A "gift" is "anything of value" received by a public official or public employee, members of a blue ribbon task force on ethics agreed Monday. The definition is one of many proposals made by a task force appointed by Gov. Bob Martinez in July. They were directed to recommend laws to restrict what public officials can accept from lobbyists and others who do business with or are regulated by public agencies.
Their proposal would ban the solicitation or acceptance of most gifts, including the traditional weekends at Disney World, football game tickets and hunting trips when someone other than a relative is picking up the tab.
It also would ban the solicitation or acceptance of gifts by husbands, wives, children, siblings and business associates of public officials.
The recommendations come in the midst of investigations into trips that a number of legislators accepted from lobbyists and failed to report. Some legislators say they thought such trips were not considered gifts under state laws.
Task force members opted for language that would clearly establish all trips as gifts and ban all but those that serve a clearly defined public purpose.
Yielding to lobbyists who say drinks and dinner with legislators are a vital part of conducting business, the task force agreed to allow drinks and dinners up to $100 per person per occasion but banned the receipt of most other gifts from lobbyists or others who seek to influence government.
Members of the task force questioned the public purpose behind gifts to public officials, saying they do not promote good government. Members said such gifts give those who can afford to pay access to public officials that ordinary citizens lack.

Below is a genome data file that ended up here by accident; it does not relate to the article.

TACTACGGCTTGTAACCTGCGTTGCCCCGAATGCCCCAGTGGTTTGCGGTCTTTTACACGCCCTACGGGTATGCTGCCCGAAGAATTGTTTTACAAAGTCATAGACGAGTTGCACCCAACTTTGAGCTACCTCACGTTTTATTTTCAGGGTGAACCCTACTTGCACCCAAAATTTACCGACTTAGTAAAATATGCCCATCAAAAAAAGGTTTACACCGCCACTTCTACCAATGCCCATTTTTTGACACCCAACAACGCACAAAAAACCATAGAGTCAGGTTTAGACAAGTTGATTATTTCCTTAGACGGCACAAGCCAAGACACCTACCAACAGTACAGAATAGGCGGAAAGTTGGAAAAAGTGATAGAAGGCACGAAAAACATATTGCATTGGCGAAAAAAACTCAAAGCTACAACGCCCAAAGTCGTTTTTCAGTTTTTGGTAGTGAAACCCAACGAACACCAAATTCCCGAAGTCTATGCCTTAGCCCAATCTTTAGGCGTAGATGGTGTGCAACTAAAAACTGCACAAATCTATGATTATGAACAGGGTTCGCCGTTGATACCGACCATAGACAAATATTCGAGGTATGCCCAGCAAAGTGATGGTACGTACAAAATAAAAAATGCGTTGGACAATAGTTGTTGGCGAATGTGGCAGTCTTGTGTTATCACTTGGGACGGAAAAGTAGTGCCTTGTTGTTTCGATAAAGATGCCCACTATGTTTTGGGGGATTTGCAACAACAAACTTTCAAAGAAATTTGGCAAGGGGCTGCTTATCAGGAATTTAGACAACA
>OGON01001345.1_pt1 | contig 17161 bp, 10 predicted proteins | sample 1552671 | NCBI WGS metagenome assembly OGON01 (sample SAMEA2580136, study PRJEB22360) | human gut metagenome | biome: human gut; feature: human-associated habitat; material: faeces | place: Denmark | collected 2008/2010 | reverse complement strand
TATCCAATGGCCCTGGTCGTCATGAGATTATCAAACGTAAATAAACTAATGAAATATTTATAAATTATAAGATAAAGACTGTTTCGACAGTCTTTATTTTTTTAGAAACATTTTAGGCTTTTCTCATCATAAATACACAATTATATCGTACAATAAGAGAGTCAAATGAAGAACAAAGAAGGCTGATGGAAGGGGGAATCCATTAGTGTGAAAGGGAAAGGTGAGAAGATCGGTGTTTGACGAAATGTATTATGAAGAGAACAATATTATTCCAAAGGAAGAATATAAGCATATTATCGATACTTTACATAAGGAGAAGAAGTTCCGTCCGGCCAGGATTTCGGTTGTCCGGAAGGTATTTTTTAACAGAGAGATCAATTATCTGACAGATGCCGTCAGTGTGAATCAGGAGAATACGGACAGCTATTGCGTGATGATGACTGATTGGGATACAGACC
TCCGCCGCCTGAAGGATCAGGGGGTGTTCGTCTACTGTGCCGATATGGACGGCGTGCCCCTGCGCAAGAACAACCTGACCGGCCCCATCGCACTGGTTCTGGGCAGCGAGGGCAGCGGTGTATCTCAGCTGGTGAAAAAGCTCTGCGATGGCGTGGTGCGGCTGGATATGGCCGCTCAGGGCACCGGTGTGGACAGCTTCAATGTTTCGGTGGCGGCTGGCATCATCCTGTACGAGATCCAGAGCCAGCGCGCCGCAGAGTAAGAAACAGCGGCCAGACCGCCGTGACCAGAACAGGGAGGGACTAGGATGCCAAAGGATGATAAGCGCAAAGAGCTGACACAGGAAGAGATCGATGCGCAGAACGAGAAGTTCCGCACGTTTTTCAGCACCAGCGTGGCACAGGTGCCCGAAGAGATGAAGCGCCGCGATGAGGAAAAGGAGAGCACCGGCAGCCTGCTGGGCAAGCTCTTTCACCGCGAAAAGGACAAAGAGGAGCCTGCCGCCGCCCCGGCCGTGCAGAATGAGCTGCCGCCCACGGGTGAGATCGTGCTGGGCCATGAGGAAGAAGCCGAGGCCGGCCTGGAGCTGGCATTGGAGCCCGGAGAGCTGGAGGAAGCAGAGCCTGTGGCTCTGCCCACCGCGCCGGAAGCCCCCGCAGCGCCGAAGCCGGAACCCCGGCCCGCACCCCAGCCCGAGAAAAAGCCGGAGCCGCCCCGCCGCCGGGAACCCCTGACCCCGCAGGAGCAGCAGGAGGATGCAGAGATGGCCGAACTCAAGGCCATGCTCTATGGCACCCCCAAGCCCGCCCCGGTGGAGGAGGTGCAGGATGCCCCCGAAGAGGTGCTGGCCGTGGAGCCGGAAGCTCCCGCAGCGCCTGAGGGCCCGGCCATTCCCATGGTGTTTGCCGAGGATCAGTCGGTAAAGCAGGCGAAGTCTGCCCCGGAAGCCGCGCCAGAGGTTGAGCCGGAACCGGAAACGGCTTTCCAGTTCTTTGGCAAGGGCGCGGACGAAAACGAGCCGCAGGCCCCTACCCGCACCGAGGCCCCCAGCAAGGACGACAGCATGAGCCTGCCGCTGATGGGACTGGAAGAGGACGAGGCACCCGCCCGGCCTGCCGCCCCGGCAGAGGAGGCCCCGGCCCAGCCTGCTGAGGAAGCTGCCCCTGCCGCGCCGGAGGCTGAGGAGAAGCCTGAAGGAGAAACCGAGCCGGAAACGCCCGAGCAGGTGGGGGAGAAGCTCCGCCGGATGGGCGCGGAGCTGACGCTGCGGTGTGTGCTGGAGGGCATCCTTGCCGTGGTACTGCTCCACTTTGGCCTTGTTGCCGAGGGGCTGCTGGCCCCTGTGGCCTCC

Task force Chairman Richard Gilbert of Tampa initially had called for an absolute ban on all gifts but said Monday he thinks the recommendations are "a good first step."
"Gifts are so ingrained in this process that an outright ban would have met with no success," Gilbert said. "If this is adopted, gifts will become less and less a part of the process and can eventually be banned."
Gilbert's resignation as chairman of the State Ethics Commission earlier this year led Martinez to appoint the task force. Gilbert resigned in protest over the refusal of legislators to adopt legislation on ethics.
In addition to the 35,000 appointed and elected public officials who are currently covered by state laws relating to gifts and financial disclosure, the task force recommendation would extend to all public employees in the state, including city garbage collectors, school janitors and teachers.
Under the task force proposal, public officials and public employees still could accept:
Gifts from relatives or a fiance.
Informational material such as books or calendars valued at less than $100.
Food, flowers or other expressions of sympathy given as a result of death or illness.
Travel and lodging expenses for certain meetings where the official participates in a program.
Parking privileges that directly relate to public duties.
Honorary memberships in service or fraternal organizations.
Personalized plaques and trophies valued at less than $100.
Food and drink valued at less than $100.
Fact-finding trips with an educational or valid public purpose.
All allowed gifts worth more than $25 would have to be reported quarterly by public officials and the person who makes the gift.
The task force recommendations will go to Martinez for consideration.
Legislators already are considering alternatives in a joint committee that has been directed to produce a bill in time for an organizational session Nov. 20.
Legislative leaders say action is needed to clarify the law and restore public confidence in legislators.